Since moving here, we've gone from a largish house and garden in sprawling Adelaide to a compact-but-renovated house in Flemington.
The front yard, as you can see here, is miniscule, so apart from Milly deciding it makes the perfect place to drop her butt nuggets, we tend to wrinkle our noses in disgust, slip the key in the front door and forget what we just saw and smelled.
The back garden is the size of a party-pizza box and has a block of flats looming over it from the eastern side with at least one tenant favouring ACDC at level eleven during the early afternoons.
On Auction Day, straight after we'd been the final bidders and had sat in the kitchen negotiating the sale price (the owners were in the bedroom) and signed the documents thrust in front of us with gleeful-but-shaking hands, Love Chunks and I stood outside in the unseasonally freezing November hail for a few minutes, grinning at each other.
It isn't as though I'm a habitual streaker who's fond of doing nude cartwheels, or operate a thriving meth-lab in the bike shed. Nor am I a volatile junkie, a Tourette's sufferer with a foghorn voice, a born-again bible reader or into homespun Satanic rituals, but if I want to serenade Milly ("There was a showgirl, her name was Milly, she had blue ribbons in her hair and a dress cut down to there...."), call out to the rabbit ("Hey Spunky Buns, want a bunch of parsley?") or try double-dutch skipping with Sapphire then I'm damn well going to.
Apart from saying "Hi" as we wheel our bins out on on the kerb Wednesday nights or offer to collect each other's junk mail during holidays, they mostly hear our lives rather than see them. Their cat, Hendrix, likes to parade along the wooden fence dividing our back gardens, luxuriating in the thrill of sending Milly berserk and enjoying the fact that he's the only creature that can actually get her to bark.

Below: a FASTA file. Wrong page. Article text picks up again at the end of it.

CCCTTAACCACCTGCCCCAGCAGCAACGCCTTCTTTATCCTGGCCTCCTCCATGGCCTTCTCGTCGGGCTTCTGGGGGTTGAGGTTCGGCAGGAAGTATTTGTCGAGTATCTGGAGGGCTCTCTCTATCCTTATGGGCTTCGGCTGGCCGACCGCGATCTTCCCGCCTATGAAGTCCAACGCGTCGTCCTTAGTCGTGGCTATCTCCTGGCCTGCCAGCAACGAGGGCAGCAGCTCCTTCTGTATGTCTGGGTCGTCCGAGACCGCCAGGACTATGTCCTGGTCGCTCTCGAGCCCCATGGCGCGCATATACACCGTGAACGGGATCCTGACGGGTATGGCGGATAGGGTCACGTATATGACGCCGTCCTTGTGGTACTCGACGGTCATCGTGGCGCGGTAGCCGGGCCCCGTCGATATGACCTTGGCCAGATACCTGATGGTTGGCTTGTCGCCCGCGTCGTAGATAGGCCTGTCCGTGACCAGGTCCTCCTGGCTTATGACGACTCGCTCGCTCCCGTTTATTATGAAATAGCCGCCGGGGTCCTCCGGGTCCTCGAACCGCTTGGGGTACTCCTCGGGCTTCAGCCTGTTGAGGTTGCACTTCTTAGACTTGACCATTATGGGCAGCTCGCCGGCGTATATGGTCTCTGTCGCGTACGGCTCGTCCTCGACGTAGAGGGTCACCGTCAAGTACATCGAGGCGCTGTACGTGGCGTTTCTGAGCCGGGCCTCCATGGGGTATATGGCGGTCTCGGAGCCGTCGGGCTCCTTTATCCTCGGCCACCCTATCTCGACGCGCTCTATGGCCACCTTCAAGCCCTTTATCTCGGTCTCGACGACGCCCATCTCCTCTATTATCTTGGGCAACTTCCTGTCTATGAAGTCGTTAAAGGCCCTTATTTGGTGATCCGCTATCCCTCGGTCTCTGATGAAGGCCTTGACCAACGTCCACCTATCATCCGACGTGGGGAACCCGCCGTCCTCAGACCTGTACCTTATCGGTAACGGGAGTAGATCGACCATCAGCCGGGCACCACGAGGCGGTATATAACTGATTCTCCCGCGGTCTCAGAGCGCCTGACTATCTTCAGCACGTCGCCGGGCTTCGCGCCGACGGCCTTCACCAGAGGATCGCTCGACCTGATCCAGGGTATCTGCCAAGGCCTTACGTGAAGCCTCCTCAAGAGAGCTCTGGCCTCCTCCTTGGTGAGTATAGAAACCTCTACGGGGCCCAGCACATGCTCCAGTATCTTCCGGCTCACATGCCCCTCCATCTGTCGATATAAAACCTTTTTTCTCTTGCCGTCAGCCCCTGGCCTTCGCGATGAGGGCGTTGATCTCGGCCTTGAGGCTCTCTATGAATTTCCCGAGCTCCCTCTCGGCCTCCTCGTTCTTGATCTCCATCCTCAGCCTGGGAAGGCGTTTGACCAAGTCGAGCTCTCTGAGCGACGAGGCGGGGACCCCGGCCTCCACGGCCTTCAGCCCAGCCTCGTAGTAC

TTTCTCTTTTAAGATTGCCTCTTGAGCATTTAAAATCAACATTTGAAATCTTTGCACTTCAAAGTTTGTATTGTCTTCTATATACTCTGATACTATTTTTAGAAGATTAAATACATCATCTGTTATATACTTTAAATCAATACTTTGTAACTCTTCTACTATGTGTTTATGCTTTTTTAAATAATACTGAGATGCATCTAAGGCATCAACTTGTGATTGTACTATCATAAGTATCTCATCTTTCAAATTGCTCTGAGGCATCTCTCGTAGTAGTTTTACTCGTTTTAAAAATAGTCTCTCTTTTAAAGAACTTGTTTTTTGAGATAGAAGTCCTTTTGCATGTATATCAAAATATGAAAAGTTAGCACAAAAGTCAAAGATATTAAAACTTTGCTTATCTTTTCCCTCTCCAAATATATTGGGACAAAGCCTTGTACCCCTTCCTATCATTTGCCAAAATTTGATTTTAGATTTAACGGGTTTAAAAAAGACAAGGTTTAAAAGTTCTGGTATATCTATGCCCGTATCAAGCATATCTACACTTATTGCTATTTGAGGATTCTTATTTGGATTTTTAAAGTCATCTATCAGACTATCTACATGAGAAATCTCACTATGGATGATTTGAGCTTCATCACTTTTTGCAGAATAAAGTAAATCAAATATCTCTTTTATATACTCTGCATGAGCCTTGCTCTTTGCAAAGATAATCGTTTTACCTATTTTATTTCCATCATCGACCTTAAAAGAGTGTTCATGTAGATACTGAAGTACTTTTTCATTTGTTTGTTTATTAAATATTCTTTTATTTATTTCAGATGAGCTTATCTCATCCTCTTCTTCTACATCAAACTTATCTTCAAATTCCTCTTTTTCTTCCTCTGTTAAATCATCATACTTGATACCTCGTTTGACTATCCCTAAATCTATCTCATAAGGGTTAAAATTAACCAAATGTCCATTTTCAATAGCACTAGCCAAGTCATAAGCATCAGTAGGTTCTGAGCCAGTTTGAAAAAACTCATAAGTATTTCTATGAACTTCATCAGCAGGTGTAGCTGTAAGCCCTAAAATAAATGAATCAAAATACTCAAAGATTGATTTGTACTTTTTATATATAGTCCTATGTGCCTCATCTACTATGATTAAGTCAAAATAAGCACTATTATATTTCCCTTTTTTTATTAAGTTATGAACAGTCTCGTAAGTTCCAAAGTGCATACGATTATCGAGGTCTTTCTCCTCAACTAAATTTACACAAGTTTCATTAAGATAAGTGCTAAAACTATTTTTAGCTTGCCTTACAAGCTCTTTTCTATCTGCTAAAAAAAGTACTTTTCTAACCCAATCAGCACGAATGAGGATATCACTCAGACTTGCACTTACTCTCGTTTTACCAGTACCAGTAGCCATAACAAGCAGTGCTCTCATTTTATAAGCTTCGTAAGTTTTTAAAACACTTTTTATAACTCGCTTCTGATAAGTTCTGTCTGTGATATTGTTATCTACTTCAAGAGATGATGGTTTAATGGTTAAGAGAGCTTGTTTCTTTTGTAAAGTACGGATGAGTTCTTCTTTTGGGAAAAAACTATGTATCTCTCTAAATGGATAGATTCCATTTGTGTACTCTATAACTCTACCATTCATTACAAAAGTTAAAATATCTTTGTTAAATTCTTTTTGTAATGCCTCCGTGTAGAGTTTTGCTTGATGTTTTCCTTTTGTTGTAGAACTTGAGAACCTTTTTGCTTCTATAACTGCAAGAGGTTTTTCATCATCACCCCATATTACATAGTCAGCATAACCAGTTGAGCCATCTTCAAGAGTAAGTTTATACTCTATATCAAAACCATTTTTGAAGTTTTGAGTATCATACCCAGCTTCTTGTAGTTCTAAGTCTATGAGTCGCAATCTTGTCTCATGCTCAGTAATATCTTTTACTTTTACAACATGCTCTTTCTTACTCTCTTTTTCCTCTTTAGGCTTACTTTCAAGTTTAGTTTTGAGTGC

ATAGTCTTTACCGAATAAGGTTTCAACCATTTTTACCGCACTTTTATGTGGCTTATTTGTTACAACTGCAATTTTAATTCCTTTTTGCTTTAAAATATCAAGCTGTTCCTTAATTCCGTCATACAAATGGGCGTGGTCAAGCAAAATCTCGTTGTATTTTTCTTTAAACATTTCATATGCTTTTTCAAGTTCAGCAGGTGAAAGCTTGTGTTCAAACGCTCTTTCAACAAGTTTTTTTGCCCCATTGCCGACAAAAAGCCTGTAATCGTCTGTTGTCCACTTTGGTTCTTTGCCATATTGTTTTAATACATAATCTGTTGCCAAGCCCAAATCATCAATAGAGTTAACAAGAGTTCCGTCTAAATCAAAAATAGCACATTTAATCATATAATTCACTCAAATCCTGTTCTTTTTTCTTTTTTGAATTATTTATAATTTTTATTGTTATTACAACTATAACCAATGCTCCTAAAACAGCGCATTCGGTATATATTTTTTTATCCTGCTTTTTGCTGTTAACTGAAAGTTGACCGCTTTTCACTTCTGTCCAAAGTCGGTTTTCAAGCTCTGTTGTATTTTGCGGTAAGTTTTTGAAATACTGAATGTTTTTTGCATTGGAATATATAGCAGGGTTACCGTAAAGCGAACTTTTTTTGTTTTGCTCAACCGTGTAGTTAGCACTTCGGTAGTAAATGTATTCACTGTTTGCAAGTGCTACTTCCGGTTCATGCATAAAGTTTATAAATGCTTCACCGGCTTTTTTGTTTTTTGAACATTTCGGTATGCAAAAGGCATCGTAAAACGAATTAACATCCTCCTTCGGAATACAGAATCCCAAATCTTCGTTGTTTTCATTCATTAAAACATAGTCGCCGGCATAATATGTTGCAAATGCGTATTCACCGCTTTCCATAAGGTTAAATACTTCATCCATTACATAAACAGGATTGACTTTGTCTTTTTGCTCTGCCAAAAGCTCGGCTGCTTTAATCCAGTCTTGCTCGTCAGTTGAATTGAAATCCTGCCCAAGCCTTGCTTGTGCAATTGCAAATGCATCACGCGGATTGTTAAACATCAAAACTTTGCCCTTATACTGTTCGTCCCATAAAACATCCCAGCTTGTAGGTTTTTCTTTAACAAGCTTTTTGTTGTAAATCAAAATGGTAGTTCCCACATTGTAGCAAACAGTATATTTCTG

Kerry says all she can hear is me saying, "Oh shoosh Milly, he's just teasing you. Go find something better to do, like lick your date or eat Skipper's vegan poo poos." Stuart joined us and said, "I tend to hear a lot of heavy breathing and sometimes a bit of really weird, toneless singing, but usually it's only every seventh word."
Ah yes, that'd be me on the treadmill. Headphones and iPods are marvellous motivators (trust me: Neil Diamond's 'Crunchy Granola Suite' is a top song to run to on a drizzly Monday morning) but can fool the listener/runner into believing that their/her occasional heartfelt but heaving sing-alongs are being effectively drowned out by the sounds being pumped into their eardrums.
It's only then I look up and see at least one of the twelve balconies has someone standing there, trying to look over the mechanic's shed onto Mt Alexander Road or towards the big yellow cheesestick and red toast-rack on the Tullamarine. If they make eye contact, I'll smile and wave and know that every single time they'll be the first to avert their gaze.
And that's fine by me. When Sapphire sits on the bench and occasionally sheds a tear about the friends she still misses or we're sipping our microwaved hot chocolates and cuddling, I don't want to feel self conscious or as though we should be editing our lives.
Besides, our clothesline is wedged up against the fence of the flats and our jocks, knickers, bras and socks always get hung closest to their side. Why should we have to look at underwear when we're playing in the garden?